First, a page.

- Language–the way in which the individual parcels out the picture of his world into the concepts that his mind uses to model that world, and the symbols that he attaches to those concepts and uses in consciously manipulating the concepts (“thinking”).
- Methodology–the methods, procedures, strategies, etc., with which an individual organizes his goal-centered (problem-solving) activity.
- Training–the conditioning needed by the human being to bring his skills in using Means 1, 2, and 3 to the point where they are operationally effective.”
In this excerpt by Douglas C. Engelbart, this really stood out because it really represents us humans today. Artifacts are so important today, whether it’s a calculator, laptop, or television to watch anything we want to.
Then the way that we read, see, and understand such artifacts and what is projected through them will define how we think. If there is a problem and we need it to be solved, we take the artifact, use the language necessary to solve the problem, and then use a procedure for the solution.
A language doesn’t mean Arabic, Hindi, English, Chinese, or a spoken language. It could mean a computer language or the way we think and process.
Finally to put all three together, we must train to receive the most accurate and precise results. “Practice makes perfect” is what I am sure that every parent told and still tell their kids.
Two weeks have already flown by and I have a few topics in mind that I can definitely use. I always like to talk about military topics, and ideas. But of late, space, NASA, extraterrestrial beings, and such kinds of topics have really been interesting. The first research that made me realize I want to study something relating space was when I was brainstorming for my inquiry project. When I was throwing ideas out there I thought out NASA and space.
Creating an interest inventory further pushed my ideas about space. It was also during this time that my dad came home and told me that there was a channel just for NASA. Launches are very minimal these days but fortunately NASA shows some old launches. Why does the media not show any information about what Hubble or ISS is doing? They are always showing some kinds of war or politics. Space exploration is at an all time low, and news is very minimal about such. The works for space exploration revolves around the work ethics between man and machines. Without effort from both sides, there never would have been any kinds of missions, or even creation of satellites for us to use to watch TV, internet, and cellphones. We would have never gotten any images either. It’s crazy how much space has done for us.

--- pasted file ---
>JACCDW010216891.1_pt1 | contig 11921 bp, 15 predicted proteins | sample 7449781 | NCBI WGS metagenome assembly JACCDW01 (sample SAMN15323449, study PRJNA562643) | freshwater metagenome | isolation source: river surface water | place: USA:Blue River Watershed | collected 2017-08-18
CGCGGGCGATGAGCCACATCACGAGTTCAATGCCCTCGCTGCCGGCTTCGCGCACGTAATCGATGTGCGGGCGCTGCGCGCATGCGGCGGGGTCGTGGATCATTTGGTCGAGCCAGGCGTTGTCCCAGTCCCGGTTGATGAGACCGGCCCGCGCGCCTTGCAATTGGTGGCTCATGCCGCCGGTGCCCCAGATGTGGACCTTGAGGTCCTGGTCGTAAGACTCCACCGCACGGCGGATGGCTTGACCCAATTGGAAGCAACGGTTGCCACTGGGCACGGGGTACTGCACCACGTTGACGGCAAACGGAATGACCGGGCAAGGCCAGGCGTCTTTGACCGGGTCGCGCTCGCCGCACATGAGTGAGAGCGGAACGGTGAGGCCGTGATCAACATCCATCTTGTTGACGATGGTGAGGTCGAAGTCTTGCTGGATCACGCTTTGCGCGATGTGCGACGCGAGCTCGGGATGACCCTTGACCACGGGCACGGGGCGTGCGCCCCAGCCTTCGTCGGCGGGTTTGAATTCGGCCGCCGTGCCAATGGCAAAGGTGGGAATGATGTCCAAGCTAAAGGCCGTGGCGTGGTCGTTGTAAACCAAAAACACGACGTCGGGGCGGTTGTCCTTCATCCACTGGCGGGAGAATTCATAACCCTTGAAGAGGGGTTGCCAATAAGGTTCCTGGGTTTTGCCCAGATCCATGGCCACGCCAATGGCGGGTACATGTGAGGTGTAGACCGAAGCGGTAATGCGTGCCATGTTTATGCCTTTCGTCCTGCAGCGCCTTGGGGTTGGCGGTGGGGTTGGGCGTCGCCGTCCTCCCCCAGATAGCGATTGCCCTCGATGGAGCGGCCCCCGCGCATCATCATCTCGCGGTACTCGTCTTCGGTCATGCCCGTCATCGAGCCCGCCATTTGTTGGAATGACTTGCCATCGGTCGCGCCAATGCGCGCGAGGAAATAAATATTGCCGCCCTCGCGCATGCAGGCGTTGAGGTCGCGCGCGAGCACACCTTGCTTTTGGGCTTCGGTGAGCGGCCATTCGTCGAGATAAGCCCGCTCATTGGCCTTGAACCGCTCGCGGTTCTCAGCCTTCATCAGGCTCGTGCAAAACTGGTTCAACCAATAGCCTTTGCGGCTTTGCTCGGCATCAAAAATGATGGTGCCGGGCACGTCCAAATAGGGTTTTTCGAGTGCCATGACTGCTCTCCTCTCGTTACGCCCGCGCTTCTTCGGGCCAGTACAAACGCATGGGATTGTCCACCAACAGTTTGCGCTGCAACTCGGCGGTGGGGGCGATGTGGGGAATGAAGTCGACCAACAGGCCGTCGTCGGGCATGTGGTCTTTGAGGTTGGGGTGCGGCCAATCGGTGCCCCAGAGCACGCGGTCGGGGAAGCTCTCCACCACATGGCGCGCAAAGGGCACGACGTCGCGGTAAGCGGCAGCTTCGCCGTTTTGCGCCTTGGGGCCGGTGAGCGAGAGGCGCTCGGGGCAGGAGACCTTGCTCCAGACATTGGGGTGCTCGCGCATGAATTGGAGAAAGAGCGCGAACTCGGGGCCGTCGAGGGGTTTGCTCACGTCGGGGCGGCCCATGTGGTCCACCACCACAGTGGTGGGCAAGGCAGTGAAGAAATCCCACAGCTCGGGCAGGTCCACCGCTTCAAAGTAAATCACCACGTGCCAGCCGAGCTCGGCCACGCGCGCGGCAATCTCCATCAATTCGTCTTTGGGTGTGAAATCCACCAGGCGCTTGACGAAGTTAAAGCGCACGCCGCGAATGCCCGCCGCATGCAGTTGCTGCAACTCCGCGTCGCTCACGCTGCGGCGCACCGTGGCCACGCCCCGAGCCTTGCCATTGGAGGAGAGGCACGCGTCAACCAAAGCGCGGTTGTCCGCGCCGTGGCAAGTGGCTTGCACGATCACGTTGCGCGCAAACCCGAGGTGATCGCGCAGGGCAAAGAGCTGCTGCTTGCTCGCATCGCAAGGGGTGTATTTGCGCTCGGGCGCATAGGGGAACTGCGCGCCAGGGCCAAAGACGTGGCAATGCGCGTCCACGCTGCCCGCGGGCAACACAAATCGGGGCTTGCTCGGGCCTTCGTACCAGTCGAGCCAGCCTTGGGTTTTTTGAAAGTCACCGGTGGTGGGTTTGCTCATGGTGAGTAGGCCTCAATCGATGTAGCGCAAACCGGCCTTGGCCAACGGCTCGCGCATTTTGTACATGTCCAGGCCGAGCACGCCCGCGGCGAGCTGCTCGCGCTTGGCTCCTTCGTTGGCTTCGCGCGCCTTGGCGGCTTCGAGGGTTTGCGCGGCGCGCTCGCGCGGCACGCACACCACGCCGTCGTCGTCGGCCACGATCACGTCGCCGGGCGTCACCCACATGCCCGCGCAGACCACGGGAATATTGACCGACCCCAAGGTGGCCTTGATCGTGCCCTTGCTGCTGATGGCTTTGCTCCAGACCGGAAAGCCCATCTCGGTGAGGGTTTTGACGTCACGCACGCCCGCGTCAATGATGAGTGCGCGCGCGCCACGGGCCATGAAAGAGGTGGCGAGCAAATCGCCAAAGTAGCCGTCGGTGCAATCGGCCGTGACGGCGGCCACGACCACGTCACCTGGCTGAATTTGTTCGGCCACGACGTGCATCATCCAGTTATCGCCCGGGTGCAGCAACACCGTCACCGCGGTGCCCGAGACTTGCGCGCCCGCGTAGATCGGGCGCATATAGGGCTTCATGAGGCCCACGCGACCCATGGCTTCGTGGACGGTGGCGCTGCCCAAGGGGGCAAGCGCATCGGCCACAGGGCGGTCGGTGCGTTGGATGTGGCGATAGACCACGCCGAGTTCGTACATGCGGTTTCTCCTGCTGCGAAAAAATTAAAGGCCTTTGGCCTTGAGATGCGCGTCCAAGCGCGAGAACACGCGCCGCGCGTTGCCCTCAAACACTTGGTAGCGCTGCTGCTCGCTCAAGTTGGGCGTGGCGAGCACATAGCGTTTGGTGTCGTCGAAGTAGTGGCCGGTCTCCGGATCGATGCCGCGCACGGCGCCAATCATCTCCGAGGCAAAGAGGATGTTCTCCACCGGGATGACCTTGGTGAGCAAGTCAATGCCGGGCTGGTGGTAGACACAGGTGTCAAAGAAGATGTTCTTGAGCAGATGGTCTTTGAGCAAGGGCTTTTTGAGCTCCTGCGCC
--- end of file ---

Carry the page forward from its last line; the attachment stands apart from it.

Licklider brought up a very good point. It is more clearer where technology needs to go. The essay that Licklider is old, so it is kind of outdated. When I mean outdated I mean that either the goals have been reached, or it is really close. This internet adventure made me see how everything is connected, how topics are related and how the computer makes it easier to relate to similar topics. It is like a family tree, or chronological order. You start with a idea or head, and it branches downwards. But also ideas can be interchangeable. All ideas are connected.
Space has always been a big interest for me. My father works for NASA, so as a kid, I was enlightened about all kinds of aspects about outer space, such as how temperatures can range from -200 degrees Fahrenheit to 400 degrees Fahrenheit. Doing this internet adventure, I found a lot of material that I already knew, but some interesting facts that I had no picked up on before I started my Wikipedia adventure by searching “Black Holes” and this is what followed: